As further evidence of Defendants' allegedly false and misleading promotional practices, Plaintiff points to a December 1998 letter from the FDA, wherein the FDA demanded that Defendants cease the distribution of advertising materials that claimed that Plavix has been proven to be more effective than aspirin. Id., ¶ 21. The FDA criticized Defendants' materials as an overstatement of efficacy, which was unsubstantiated and lacking in fair balance. Id. Again in 2001, the FDA ordered Defendants to immediately cease distribution of promotional material that made false or misleading claims about Plavix. Id., ¶ 22. Specifically, the FDA noted that the clinical evidence of the efficacy of Plavix is derived from Defendants' study entitled Clopidogrel versus Aspirin in Patients at Risk of Ischemic Events Trial (the "CAPRIE" Study). Id. Defendants' promotional material depicted a 19.2% relative risk reduction for Plavix versus aspirin, yet the actual findings of the CAPRIE Study were that Plavix was not proven to be significantly more effective than aspirin. Id. Additionally, the FDA again instructed Defendants to cease claiming that the use of Plavix combined with aspirin was safe and effective. Id.
According to Plaintiff, in addition to misinforming physicians and consumers through false and misleading promotional materials and advertising, Defendants' drug representatives also misinformed physicians regarding the proper types of patients who should be prescribed Plavix, the duration of its proper usage and the applications for which Plavix is safe and FDA approved. Id., ¶ 23. Specifically, Plaintiff points to the fact that the drug representatives have encouraged physicians to prescribe Plavix to a broad population who would receive the same therapeutic benefit from aspirin alone, without the purported risk of death, and to use Plavix for unapproved applications. Id., ¶ 24.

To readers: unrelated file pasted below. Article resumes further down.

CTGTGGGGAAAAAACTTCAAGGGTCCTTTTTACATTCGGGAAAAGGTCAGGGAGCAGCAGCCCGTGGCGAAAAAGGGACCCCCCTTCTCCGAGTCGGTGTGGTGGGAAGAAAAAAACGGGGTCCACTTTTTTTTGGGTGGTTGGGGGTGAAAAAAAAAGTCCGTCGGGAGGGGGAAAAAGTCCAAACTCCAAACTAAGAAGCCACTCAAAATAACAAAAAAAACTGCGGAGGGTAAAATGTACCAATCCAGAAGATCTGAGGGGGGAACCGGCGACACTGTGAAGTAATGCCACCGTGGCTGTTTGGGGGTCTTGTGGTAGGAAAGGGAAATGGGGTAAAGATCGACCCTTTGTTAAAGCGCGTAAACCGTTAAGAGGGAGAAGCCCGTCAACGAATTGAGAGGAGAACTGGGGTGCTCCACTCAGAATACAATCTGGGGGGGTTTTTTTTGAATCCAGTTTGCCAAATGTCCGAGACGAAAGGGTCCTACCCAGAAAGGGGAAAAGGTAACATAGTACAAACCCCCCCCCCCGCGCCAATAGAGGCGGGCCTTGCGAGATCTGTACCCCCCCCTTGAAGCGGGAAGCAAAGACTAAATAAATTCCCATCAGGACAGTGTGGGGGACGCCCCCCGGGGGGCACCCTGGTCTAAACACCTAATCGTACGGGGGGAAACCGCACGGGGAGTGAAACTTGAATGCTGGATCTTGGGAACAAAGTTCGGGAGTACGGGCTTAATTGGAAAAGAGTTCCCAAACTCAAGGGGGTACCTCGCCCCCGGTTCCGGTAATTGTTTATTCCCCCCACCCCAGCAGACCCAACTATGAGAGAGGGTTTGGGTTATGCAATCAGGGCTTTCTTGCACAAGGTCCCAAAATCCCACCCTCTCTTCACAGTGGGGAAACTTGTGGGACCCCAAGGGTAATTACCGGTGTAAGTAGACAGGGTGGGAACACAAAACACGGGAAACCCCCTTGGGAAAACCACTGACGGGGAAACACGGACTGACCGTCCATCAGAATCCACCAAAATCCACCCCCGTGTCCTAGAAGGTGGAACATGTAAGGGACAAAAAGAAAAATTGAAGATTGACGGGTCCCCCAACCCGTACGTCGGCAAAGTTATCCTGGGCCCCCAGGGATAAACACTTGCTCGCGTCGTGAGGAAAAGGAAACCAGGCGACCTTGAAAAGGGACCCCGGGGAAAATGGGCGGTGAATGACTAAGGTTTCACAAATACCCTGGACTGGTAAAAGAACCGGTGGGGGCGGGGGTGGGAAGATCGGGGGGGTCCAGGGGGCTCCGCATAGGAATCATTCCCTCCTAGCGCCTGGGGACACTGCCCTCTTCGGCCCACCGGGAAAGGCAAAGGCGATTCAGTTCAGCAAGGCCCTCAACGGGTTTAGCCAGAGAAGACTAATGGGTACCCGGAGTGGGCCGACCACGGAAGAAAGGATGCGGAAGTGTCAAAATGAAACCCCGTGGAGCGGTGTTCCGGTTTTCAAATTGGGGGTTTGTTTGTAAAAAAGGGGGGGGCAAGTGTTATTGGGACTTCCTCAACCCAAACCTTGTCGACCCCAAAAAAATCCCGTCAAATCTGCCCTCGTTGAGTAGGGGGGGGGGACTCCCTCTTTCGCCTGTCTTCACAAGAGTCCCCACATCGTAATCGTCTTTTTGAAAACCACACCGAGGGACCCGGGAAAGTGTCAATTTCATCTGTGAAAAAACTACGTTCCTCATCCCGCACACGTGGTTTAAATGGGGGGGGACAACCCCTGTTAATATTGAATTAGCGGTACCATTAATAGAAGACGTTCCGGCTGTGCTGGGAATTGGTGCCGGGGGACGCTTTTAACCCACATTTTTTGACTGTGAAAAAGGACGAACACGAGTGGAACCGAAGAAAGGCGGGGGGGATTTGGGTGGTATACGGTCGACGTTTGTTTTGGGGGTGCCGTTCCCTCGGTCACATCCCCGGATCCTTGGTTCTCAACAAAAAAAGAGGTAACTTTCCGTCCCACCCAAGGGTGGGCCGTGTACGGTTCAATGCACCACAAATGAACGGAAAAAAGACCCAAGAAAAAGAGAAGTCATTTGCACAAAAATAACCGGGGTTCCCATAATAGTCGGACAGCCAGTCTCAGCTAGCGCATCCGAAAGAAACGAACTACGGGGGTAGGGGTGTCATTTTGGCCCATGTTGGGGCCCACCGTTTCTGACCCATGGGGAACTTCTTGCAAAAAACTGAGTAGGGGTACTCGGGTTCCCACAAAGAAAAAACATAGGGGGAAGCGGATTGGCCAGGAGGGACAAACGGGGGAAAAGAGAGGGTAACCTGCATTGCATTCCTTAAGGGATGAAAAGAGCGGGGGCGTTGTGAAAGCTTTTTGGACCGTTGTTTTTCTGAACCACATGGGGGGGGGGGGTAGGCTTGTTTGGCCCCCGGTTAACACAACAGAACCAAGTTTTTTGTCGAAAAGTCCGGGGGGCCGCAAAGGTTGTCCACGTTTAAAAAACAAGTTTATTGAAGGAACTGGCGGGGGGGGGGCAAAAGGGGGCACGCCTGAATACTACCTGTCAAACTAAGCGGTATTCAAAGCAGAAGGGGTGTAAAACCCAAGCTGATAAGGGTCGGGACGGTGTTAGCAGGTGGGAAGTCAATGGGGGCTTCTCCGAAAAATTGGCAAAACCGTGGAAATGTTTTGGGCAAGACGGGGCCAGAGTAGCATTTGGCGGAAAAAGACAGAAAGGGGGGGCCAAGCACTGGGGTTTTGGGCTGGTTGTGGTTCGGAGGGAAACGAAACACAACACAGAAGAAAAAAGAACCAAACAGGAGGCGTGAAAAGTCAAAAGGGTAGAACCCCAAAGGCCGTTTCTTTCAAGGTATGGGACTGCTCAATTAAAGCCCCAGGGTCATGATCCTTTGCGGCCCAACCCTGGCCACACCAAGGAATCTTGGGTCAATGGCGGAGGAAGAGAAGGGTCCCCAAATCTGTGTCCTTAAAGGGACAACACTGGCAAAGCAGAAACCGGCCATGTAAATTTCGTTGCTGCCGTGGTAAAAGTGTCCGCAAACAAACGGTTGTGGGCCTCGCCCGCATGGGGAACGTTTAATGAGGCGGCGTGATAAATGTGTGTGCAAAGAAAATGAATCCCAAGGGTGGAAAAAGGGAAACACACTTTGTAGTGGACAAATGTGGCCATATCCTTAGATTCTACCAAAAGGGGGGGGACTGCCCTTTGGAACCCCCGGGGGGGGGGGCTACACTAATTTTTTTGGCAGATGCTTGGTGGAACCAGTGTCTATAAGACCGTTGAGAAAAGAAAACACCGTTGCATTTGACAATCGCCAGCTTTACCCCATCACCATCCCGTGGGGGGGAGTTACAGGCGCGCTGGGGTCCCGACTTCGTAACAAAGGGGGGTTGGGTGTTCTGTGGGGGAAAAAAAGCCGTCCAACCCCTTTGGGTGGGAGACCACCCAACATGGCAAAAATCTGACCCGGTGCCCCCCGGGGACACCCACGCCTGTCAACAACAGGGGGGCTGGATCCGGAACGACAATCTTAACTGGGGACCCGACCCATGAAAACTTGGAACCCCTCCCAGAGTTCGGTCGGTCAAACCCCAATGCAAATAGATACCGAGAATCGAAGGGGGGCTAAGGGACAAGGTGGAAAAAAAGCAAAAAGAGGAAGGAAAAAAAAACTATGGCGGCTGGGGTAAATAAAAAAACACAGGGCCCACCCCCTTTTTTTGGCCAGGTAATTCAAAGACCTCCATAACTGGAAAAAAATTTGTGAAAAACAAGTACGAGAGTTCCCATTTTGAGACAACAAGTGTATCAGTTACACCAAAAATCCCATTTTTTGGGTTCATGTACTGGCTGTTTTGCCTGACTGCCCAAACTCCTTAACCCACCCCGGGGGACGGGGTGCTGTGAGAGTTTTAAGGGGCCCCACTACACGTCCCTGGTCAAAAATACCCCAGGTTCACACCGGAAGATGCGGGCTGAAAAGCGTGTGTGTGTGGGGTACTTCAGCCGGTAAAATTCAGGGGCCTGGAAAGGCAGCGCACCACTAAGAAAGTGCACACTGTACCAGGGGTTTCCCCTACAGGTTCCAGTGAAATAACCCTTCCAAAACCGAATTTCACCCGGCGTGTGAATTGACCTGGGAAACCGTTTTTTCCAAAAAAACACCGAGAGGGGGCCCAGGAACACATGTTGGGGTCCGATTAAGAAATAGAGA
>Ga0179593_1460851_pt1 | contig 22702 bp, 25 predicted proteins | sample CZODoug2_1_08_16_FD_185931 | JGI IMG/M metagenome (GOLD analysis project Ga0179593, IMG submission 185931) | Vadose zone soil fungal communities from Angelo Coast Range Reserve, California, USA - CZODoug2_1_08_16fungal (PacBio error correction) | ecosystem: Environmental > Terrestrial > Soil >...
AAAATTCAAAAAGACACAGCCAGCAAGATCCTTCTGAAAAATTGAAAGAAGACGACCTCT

Plaintiff alleges that after a nearly eight-year run of misleading physicians and the public regarding the safety and efficacy of Plavix, scientific studies now reveal that Plavix is in fact dangerous. Id., ¶ 26. Citing a study published in The New England Journal of Medicine in January 2005, entitled Clopidogrel versus Aspirin and Esomeprazole to Prevent Recurrent Ulcer Bleeding (the "Chan Study"), Plaintiff notes the dangers of Plavix. Specifically, Plaintiff contends that the Chan Study demonstrates the fallacy of Defendants' assertions that Plavix is safer and more effective for patients suffering from gastrointestinal intolerance to aspirin. Id., ¶ 27. Plaintiff points out that the Chan Study recommended that prescribing guidelines for Plavix be changed so that patients would not erroneously believe that Plavix is safer on the stomach than aspirin, in light of the Study's findings that recurring stomach bleeding was 8.6% in the Plavix group versus only.7% in the aspirin group. Id. Plaintiff additionally points to the Chan Study's finding that an aspirin a day plus esomeprazole (the generic name for an inexpensive over-the-counter proton pump inhibitor such as Prilosec) is far more cost effective than paying for the four-dollar per day Plavix pill, which greatly increases the risk of stomach bleeding. Id., ¶28. Finally, citing the CHARISMA Study, Plaintiff contends that Plavix plus aspirin ("dual therapy") is only minimally more effective than aspirin plus placebo at preventing atherothrombotic events, and more significantly, does more harm than good in those patients without peripheral arterial disease or acute coronary syndrome in that it poses a 20% increased risk to the patient of suffering bleeding injuries, heart attacks, stroke and death. Id., ¶ 29.